The Marine Biology of the Great Barrier Reef

The Great Barrier Reef is the world’s largest marine protected area and is home to thousands and thousands of marine creatures, including 1,500 species of fish, 400 species of coral, 500 species of seaweed, and 215 species of bird amongst other things. The Marine Park surrounding the Great Barrier Reef was founded in 1975, and today remains a stalwart part of protecting the region and its inhabitants – no easy feat when it stretches for more than 2,300 kilometres along Australia’s coastline.

There are more than 2,900 individual reefs that make up the Great Barrier Reef, each of which boasts its own selection of corals, fish species, and other marine life, making the region one of the most vibrant, diverse underwater landscapes in the world.

Why Coral Reefs Are Important

Corals reefs are important for a number of reasons. Not only do they provide a home and a natural habitat for thousands and thousands of sea creatures, but they also protect coastlines from waves and tropical storms.

The Great Barrier Reef – and Australia in general – forms a very active part of Marine Biology education and conservation, with hundreds of different projects taking place to continuously protect the coastline, the corals, and the creatures that live in them. With more than 4,000 types of fish in the waters around Australia and 58 seagrass species, there is a lot at stake, meaning the ocean surrounding Australia (including the Great Barrier Reef) needs to be carefully managed and protected.

Projects That Study the Marine Biology of the Great Barrier Reef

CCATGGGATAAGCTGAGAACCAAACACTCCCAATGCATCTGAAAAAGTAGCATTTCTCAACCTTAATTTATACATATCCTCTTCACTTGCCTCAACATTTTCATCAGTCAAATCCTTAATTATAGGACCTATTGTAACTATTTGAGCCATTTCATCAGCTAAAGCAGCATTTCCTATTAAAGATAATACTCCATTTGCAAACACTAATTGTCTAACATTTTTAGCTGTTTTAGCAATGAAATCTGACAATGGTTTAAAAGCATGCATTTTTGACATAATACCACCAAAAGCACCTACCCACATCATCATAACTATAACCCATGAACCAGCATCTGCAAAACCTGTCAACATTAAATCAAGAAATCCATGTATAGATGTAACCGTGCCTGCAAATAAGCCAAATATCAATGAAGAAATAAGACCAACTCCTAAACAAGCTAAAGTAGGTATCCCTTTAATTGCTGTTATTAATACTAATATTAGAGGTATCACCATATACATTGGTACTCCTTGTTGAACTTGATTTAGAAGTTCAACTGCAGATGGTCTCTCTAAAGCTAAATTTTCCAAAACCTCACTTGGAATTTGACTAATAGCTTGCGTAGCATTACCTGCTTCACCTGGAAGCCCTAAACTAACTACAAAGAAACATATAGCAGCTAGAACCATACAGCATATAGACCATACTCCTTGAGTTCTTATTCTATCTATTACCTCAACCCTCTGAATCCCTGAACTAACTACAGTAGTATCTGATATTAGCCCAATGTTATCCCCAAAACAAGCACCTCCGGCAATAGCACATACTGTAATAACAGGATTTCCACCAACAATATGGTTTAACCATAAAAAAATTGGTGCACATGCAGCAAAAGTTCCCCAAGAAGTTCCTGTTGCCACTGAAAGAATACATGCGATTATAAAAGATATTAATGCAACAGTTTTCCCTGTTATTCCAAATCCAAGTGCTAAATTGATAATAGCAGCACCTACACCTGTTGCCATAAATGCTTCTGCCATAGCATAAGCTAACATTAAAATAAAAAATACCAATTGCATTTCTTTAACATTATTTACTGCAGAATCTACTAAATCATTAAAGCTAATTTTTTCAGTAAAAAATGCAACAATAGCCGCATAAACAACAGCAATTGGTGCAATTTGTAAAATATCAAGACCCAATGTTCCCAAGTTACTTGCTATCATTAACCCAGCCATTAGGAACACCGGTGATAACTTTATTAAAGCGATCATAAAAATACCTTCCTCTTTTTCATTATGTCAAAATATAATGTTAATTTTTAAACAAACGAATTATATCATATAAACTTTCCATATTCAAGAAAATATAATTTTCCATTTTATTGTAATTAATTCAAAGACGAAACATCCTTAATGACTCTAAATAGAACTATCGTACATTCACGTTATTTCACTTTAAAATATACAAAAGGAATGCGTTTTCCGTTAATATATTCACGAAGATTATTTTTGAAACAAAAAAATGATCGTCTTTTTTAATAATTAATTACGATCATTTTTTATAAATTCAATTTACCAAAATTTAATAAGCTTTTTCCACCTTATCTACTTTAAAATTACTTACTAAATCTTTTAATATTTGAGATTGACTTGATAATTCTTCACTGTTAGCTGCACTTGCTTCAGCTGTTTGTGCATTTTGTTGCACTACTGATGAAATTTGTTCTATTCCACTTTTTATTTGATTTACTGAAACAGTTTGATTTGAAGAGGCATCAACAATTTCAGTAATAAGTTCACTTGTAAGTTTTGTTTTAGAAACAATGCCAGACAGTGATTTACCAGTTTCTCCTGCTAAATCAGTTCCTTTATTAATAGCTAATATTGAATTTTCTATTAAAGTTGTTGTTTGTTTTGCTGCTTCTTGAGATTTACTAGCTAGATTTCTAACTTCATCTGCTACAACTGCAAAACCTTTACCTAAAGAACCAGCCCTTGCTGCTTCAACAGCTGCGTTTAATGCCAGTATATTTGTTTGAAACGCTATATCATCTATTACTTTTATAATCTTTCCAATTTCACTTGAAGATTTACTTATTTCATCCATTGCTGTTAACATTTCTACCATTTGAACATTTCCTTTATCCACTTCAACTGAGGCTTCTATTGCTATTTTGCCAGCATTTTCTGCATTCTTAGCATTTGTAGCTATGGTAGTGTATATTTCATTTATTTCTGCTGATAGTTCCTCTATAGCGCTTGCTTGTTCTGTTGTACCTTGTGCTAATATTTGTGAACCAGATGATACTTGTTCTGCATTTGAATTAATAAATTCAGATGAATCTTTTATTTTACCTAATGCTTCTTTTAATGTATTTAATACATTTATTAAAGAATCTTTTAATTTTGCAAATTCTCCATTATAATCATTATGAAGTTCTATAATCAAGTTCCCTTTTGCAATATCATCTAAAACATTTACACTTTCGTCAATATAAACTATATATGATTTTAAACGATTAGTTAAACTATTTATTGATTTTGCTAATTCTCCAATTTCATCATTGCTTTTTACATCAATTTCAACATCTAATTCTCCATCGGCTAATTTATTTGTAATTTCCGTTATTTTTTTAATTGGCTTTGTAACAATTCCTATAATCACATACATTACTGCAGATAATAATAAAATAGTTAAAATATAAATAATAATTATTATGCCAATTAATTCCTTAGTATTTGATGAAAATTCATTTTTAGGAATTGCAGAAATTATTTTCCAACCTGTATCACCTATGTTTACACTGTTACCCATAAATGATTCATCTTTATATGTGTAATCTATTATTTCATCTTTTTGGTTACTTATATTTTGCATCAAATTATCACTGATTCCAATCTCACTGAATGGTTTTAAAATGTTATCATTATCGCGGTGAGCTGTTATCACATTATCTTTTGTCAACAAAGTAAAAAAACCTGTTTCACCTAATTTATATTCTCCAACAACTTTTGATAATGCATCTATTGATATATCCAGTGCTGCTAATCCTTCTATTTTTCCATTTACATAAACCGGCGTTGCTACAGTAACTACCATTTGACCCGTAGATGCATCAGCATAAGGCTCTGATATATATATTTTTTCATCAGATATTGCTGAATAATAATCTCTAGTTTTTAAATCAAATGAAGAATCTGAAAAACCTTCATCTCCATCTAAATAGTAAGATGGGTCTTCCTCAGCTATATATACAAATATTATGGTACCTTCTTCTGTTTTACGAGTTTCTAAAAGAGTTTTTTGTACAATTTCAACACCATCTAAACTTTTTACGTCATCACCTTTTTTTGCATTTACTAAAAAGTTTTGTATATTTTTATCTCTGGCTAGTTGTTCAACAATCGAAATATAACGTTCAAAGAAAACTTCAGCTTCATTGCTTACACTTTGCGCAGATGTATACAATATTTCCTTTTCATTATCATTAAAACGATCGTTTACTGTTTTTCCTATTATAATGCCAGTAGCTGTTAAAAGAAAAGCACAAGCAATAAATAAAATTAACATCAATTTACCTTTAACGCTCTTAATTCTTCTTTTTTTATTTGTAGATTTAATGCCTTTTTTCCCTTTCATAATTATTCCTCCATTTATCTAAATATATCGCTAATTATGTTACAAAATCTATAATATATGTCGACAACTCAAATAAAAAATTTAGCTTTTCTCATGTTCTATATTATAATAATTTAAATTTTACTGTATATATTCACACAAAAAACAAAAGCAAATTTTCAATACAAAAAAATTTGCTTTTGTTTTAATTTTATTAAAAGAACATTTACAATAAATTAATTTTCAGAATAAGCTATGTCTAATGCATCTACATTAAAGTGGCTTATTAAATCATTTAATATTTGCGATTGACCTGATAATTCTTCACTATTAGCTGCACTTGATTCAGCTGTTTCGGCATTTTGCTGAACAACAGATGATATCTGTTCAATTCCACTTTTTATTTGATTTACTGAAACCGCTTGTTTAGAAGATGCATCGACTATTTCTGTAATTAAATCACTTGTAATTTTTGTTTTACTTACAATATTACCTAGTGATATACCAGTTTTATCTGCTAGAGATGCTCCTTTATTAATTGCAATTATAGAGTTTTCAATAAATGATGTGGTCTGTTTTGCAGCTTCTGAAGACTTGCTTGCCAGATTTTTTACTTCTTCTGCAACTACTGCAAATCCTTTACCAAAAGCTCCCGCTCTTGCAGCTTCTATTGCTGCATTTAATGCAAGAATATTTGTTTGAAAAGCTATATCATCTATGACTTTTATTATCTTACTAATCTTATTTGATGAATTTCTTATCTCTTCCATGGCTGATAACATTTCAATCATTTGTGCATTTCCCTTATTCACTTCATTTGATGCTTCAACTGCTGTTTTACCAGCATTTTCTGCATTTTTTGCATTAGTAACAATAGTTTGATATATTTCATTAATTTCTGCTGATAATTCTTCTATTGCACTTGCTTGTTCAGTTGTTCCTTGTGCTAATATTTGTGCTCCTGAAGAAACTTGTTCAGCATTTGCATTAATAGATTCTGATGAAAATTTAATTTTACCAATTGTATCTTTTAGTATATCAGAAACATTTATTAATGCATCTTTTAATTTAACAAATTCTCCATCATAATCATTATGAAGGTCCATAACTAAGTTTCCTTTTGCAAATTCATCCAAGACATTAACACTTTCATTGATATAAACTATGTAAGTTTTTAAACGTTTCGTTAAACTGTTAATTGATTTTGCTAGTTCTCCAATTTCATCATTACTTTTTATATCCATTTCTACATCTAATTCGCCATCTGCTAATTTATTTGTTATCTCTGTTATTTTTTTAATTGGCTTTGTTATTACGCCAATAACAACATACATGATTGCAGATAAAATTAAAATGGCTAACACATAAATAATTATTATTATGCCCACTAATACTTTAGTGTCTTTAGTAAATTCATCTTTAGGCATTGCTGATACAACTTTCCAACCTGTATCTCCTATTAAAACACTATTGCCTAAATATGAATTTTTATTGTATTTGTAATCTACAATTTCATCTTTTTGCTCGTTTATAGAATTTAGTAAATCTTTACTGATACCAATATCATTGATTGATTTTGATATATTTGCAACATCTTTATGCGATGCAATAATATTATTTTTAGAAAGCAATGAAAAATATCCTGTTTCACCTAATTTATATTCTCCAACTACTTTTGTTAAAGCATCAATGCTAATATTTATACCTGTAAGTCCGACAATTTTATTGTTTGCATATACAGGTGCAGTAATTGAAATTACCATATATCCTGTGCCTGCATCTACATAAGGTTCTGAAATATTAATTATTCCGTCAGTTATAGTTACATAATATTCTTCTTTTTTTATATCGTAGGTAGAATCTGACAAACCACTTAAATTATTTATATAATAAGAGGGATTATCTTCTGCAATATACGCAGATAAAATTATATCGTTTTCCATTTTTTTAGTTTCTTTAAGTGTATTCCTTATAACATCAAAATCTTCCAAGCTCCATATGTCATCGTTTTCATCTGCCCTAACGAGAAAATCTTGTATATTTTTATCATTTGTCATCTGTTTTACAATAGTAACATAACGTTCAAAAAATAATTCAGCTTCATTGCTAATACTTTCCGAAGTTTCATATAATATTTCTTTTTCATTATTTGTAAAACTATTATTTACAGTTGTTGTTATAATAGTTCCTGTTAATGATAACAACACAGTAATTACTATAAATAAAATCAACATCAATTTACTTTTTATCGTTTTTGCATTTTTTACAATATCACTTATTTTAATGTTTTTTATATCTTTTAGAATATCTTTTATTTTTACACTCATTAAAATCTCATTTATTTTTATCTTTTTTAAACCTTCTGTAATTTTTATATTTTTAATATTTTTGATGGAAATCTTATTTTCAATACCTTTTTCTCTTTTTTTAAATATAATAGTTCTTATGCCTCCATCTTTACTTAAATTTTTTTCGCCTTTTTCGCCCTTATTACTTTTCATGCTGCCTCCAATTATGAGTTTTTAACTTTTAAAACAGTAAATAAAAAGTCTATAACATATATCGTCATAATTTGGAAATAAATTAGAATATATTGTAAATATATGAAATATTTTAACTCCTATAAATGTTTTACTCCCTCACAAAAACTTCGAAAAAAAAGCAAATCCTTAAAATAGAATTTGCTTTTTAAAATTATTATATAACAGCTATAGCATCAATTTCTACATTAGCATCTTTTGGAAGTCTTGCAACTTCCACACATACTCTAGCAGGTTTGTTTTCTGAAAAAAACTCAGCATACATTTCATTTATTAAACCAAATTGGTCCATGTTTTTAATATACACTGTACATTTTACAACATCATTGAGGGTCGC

There are numerous companies and non-profits that dedicate themselves to researching and conserving the waters of the Great Barrier Reef and the creatures that live there. The Australian Marine Conservation Society is one such organisation. As the leading non-profit of its kind in the country, it promotes the study and conservation of all aquatic life in Australia and the Great Barrier Reef to the general public, and influences decision makers through consistent research and scientific facts drawn from studies.

The Great Barrier Marine Park Authority solely focuses on the water and marine life of the Great Barrier Reef. It acts as the principal advisor to the government about the goings-on in the Reef and provides protection and conservation to the diverse selection of species that live there.

The marine biology of the Great Barrier Reef is diverse and constantly changing, meaning conservation efforts consistently have to be updated and observed in order to make sure this stunning natural wonder keeps providing the perfect habitat for its thousands of sea creatures.

You will receive a marine biology presentation on our Great Barrier Reef Snorkeling Tour.

Related article: How was the Great Barrier Reef formed?

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